A Diamond Jubilee for Line P

“In a time when you can work on Line P data without actually being to sea, who here has been to Station Papa?” About 2/3 of the hands in ~100 person room go up. “Who’s been since 2000?” 40 hands. “Who went in the 90’s?” 20 hands. “In the 80’s?” 10 hands. ” In the 70’s?” 5 hands. “In the 60’s?” Still, 2 hands go up. “Who’s been in winter?” 15 hands up, a hearty “Thank You!” and a round of applause from the room.

This was the amazing group that I was surrounded by at the two day meeting celebrating 60 years of science on Line P at the Institute of Ocean Sciences in Sidney, BC the last grey days of November, 2016. In this room sat some of the great forethinking oceanographers of a generation that have tirelessly pushed for continued funding, and collected samples, at what is now the longest continuously monitored station in the entire global ocean.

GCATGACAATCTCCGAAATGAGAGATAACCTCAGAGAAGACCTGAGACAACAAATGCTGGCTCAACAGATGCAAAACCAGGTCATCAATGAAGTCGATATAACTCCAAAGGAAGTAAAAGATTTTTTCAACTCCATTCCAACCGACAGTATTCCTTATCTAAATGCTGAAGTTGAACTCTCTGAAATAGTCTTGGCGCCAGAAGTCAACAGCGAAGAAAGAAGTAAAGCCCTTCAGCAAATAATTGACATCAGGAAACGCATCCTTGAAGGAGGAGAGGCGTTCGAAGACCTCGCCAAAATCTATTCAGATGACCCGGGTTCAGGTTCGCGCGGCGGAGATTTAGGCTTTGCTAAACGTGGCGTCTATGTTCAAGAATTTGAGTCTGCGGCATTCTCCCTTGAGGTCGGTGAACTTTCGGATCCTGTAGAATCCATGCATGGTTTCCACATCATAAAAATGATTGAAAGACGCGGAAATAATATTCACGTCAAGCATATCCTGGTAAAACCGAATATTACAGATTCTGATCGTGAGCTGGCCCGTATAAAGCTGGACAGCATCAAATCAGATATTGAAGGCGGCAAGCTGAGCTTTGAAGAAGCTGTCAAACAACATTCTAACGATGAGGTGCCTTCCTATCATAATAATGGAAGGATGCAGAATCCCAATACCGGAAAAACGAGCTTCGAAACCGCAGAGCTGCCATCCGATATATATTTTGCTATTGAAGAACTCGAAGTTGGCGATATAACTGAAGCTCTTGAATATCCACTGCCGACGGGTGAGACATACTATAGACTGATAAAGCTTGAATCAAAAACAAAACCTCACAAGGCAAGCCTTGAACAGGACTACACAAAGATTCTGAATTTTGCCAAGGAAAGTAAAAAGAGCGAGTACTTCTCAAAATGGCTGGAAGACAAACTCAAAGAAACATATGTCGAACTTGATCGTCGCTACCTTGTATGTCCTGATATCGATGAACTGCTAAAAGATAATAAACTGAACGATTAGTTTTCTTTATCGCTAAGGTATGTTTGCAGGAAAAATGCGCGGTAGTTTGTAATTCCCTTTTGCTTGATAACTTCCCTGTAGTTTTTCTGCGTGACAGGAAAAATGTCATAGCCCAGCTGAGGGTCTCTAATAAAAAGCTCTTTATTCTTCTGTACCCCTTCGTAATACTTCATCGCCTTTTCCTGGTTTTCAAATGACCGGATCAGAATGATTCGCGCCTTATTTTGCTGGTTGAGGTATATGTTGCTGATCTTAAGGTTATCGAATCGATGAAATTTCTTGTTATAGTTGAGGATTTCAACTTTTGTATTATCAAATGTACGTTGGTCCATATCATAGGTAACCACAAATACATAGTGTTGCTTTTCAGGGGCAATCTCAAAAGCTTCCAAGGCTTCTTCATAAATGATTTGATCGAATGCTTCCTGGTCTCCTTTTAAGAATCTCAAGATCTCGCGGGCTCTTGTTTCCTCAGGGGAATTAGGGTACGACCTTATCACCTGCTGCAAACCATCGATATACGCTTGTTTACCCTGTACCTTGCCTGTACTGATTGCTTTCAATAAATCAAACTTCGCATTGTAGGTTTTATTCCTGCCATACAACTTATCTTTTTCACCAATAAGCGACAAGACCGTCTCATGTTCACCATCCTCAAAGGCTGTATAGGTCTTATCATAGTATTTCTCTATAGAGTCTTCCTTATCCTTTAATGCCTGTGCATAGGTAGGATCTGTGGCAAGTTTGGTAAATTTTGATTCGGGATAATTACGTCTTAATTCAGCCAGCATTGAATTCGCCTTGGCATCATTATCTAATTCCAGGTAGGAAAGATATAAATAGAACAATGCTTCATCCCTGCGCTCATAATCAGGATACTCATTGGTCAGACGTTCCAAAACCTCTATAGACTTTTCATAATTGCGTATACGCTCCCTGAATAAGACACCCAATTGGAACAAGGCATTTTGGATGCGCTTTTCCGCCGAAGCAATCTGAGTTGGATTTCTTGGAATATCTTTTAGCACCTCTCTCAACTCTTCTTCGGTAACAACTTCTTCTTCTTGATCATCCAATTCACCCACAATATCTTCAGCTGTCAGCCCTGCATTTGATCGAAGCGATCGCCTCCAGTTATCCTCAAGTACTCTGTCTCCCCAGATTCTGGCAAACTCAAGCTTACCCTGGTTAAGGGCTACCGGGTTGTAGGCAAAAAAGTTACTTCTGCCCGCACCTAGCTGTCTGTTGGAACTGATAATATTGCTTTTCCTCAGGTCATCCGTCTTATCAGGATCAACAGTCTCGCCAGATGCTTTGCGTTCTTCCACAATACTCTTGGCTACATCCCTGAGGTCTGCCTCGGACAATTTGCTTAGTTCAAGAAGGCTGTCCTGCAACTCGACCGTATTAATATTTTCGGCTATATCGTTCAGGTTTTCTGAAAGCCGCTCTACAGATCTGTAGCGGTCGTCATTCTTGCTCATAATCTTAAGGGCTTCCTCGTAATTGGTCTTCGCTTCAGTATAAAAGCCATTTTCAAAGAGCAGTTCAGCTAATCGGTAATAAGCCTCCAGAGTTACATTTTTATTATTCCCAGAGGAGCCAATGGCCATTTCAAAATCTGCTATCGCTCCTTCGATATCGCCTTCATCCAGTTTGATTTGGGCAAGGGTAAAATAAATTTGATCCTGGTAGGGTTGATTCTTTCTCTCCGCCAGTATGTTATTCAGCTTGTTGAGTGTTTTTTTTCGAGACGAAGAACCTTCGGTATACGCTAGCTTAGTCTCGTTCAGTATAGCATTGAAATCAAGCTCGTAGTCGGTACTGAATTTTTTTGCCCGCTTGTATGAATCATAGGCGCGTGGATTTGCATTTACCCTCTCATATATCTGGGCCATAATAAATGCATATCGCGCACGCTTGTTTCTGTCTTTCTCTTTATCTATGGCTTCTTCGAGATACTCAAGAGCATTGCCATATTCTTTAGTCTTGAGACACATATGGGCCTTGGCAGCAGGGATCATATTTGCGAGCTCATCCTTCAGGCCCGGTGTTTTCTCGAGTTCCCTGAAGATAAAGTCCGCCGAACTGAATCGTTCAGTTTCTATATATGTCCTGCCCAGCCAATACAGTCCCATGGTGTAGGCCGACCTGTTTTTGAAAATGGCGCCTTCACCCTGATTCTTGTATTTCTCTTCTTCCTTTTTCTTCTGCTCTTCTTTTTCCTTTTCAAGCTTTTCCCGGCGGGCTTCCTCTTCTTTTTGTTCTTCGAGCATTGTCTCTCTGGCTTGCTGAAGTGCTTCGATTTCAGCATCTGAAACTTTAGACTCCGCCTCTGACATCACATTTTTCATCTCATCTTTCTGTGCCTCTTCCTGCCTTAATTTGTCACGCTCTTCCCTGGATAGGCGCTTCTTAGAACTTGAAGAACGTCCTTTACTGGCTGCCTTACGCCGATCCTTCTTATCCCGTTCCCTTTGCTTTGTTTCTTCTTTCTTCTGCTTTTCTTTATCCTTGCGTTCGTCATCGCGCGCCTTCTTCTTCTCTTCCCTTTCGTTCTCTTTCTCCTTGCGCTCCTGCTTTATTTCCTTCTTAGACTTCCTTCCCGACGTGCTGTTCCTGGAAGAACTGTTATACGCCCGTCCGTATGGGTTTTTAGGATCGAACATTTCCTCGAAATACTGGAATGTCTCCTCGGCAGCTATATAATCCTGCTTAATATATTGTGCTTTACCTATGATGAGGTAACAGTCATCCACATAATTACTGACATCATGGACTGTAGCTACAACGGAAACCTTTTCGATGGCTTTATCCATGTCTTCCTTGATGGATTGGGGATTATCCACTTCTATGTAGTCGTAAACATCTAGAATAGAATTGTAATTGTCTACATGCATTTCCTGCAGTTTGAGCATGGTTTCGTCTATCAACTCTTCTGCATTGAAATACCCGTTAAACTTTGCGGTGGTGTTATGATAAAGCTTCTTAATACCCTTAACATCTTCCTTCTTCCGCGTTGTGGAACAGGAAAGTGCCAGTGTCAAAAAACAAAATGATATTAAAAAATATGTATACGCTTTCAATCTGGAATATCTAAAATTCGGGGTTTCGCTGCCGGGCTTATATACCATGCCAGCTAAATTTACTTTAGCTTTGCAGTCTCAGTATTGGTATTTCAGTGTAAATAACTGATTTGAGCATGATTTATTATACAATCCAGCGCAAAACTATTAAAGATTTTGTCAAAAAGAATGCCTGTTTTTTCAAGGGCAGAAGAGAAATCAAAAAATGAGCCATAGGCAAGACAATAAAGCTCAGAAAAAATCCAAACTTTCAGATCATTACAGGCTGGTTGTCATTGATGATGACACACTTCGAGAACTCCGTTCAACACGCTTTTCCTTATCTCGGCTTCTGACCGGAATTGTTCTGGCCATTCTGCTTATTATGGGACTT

oceanstations
Approximate locations of weather ships that originally began reporting during World War II.

Ocean Station Papa as it is currently known, originally began as Ocean Weather Station Peter at 50°N 145°W during 1942 as transoceanic flights were increasing in volume. Weather observations during this era was exceedingly difficult to obtain. The next weather data to the west of Peter was near Japan, a very long flight away. Station P was not the only weather station, but it was the northernmost of three in the Pacific and another 10 were in the Atlantic. The weather station was occupied on and off during the war by the Coast Guard Cutter Haida and while weather observations were the primary goal, an oceanographic program to measure the daily water column structure using bathythermographs began in the last days of 1949.